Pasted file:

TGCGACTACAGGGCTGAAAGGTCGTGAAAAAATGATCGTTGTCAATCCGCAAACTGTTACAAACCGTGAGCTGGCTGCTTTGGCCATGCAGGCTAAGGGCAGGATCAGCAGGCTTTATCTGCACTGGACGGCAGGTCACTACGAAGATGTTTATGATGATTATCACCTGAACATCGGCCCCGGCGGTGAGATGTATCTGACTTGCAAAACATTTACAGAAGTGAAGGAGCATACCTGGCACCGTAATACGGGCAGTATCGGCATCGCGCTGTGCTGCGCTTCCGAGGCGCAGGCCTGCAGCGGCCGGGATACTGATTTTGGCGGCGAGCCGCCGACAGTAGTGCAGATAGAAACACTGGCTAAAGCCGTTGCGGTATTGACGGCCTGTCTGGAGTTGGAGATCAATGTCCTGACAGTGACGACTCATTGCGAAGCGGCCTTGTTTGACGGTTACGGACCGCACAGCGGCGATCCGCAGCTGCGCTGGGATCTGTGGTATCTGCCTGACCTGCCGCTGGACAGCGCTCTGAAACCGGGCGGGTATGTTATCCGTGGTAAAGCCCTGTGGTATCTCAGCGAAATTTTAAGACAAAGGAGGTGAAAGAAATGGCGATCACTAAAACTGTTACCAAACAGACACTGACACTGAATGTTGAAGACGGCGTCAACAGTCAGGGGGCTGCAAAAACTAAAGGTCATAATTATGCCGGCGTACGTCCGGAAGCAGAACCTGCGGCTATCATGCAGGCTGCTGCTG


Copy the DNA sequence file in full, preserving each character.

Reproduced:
TGCGACTACAGGGCTGAAAGGTCGTGAAAAAATGATCGTTGTCAATCCGCAAACTGTTACAAACCGTGAGCTGGCTGCTTTGGCCATGCAGGCTAAGGGCAGGATCAGCAGGCTTTATCTGCACTGGACGGCAGGTCACTACGAAGATGTTTATGATGATTATCACCTGAACATCGGCCCCGGCGGTGAGATGTATCTGACTTGCAAAACATTTACAGAAGTGAAGGAGCATACCTGGCACCGTAATACGGGCAGTATCGGCATCGCGCTGTGCTGCGCTTCCGAGGCGCAGGCCTGCAGCGGCCGGGATACTGATTTTGGCGGCGAGCCGCCGACAGTAGTGCAGATAGAAACACTGGCTAAAGCCGTTGCGGTATTGACGGCCTGTCTGGAGTTGGAGATCAATGTCCTGACAGTGACGACTCATTGCGAAGCGGCCTTGTTTGACGGTTACGGACCGCACAGCGGCGATCCGCAGCTGCGCTGGGATCTGTGGTATCTGCCTGACCTGCCGCTGGACAGCGCTCTGAAACCGGGCGGGTATGTTATCCGTGGTAAAGCCCTGTGGTATCTCAGCGAAATTTTAAGACAAAGGAGGTGAAAGAAATGGCGATCACTAAAACTGTTACCAAACAGACACTGACACTGAATGTTGAAGACGGCGTCAACAGTCAGGGGGCTGCAAAAACTAAAGGTCATAATTATGCCGGCGTACGTCCGGAAGCAGAACCTGCGGCTATCATGCAGGCTGCTGCTG